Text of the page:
Ute Junker discovers a revamped desert camp offering an extreme take on outback luxury.
It's out there in the desert, somewhere near Uluru. Precisely where, we can't tell you. The lack of signposts indicating the way to Longitude 131° is deliberate: this luxury retreat is not open to outsiders. The surrounding sand dunes shield the camp's low-slung luxury "tents", adding to the feeling that you have gone off the grid.
Longitude 131° is all about Uluru. Whether you are in your tent or in the central Dune House – a flexible space that offers dining, drinking and lounging options – the rock dominates the view across the empty desert. The resort's understated interiors – natural materials in a desert palette – are designed not to draw attention away from it. There is a small pool, neatly tucked away in front of the Dune House, for guests who want to cool off in the desert heat, and the 15 tents are on either side of the Dune House.
When we say "tents", we aren't talking about those two-man canvas jobs, of course. The so-called tents are more accurately described as tented pavilions, with king size beds, an expansive shower, Wi-Fi, iPads, even Nespresso machines. Floor-to-ceiling windows frame a front-and-centre view of Uluru. You can even watch the famous sunrise while cosily tucked between the sheets: just press a button by the bed and the blinds will slide up. Rooms are serviced twice daily so don't panic if, as you slide between the sheets, your feet brush against something small, fluffy and warm. It's just the hot water bottle.
Late last year, Longitude 131° was acquired by Baillie Lodges, owners of Kangaroo Island's Southern Ocean Lodge and Capella Lodge on Lord Howe Island. The Baillies have launched an ongoing refurbishment program. The interior revamp is complete; in May next year, each pavilion will get a verandah with its own fire pit, and two premium pavilions will also be added. A spa is also in the works.
Longitude 131° excels at friendly, unfussy service. Staff are good at remembering which wine you prefer with dinner; they also automatically check you in for your departing flight and print out your boarding passes.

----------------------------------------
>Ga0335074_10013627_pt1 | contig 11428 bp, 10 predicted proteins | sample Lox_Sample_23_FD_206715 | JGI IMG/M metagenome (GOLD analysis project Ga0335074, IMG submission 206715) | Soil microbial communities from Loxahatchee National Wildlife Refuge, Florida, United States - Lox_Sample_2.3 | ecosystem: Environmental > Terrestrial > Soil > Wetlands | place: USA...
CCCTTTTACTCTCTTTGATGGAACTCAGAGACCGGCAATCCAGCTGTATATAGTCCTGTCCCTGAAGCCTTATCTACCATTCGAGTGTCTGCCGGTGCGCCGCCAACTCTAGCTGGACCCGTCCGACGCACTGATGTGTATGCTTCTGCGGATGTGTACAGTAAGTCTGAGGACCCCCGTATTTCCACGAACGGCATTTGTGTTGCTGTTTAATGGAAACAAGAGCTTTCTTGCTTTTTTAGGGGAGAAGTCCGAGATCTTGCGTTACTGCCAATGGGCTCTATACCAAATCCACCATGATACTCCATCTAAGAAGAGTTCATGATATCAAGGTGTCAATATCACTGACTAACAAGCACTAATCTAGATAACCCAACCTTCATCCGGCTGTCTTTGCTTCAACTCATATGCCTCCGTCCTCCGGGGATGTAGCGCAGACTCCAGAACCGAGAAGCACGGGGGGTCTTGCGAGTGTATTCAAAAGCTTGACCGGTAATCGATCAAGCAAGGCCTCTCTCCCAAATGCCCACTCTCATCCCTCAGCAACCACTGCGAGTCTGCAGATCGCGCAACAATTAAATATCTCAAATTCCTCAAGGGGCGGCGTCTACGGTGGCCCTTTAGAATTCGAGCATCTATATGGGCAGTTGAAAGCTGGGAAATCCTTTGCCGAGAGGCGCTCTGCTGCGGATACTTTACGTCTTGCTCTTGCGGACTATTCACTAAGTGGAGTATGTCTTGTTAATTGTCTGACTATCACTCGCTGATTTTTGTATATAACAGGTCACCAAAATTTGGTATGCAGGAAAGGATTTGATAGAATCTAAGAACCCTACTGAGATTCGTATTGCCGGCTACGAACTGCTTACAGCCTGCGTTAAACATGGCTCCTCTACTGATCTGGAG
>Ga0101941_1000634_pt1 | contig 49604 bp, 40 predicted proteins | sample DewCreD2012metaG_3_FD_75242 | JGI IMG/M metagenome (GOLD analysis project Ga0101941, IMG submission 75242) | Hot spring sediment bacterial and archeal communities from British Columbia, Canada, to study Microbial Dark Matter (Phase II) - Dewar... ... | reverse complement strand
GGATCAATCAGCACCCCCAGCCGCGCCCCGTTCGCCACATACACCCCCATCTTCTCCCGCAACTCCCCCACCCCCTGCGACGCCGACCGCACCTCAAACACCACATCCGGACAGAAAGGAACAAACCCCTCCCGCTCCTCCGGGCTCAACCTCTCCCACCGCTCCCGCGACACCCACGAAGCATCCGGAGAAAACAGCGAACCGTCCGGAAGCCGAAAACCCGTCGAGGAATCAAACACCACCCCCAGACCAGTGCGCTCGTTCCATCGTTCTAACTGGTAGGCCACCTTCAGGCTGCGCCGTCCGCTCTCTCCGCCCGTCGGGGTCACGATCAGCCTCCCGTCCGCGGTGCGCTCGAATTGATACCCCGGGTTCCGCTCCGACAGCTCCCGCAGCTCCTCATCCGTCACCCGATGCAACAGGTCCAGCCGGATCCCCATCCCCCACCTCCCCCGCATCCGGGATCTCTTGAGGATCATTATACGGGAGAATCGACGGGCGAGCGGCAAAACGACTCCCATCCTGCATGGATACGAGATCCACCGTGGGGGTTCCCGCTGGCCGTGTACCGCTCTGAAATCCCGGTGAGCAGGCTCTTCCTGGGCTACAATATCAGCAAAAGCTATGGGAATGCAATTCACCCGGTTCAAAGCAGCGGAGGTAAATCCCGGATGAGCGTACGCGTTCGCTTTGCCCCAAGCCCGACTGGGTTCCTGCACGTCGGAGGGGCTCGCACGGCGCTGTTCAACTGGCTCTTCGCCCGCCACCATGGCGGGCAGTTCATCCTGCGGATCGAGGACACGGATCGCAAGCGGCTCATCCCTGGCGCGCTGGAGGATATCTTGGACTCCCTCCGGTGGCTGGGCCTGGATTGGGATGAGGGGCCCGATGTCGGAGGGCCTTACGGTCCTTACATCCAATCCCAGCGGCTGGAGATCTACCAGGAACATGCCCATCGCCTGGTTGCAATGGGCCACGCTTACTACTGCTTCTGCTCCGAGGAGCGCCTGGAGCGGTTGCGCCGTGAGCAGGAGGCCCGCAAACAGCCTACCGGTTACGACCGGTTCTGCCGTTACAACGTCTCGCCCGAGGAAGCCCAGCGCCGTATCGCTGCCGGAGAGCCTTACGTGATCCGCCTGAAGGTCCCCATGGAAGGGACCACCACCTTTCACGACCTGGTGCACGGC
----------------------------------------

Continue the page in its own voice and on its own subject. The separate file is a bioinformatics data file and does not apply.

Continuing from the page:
The meals, which are included in the room rate, are outstanding. Resist the temptation to load up at breakfast: lunch is a three-course event, although the selection of light dishes (garden pea risotto, or grilled zucchini blossoms with a duck egg) helps you avoid the post-lunch slump. Dinner is when you can go for broke: from a cauliflower and camembert soup, move to lamb with a pistachio crumble, finishing with a honey and lavender pannacotta.
WORTH STEPPING OUT FOR
Seductive as the tents are, you didn't come all this way to stay inside. Exploration and education are priorities at Longitude 131°, with a program of signature experiences included in the room rate. These include a walk through Walpa Gorge at Kata Tjuta, and the Mala Walk around the base of Uluru. After taking in cave paintings and significant sites, guests arrive at Kantju Gorge in time to watch the setting sun set the gorge walls aflame, savouring a quiet cocktail while the sun goes down. Perhaps the most memorable experience is Table 131°, a four-course dinner in the desert under star-drenched skies, with an indigenous dance performance and an astronomy talk.
For an extra fee, you can also choose from a range of bespoke experiences. Highly recommended are the Valley of the Winds walk and a helicopter tour to Cave Hill, one of the most significant rock art sites in Central Australia.
A visit to the Red Centre is one of Australia's most memorable holidays; a stay at Longitude 131° lifts that experience to another level.
HOW TO GET THERE
The resort is a short drive from Uluru airport and transfers are provided.
Rates start at $990 a person a night twin share, based on a three night stay. Rates include all meals, mini-bar, airport transfers and signature experiences. See longitude131.com.au
The writer was a guest of Longitude 131° and Tourism NT.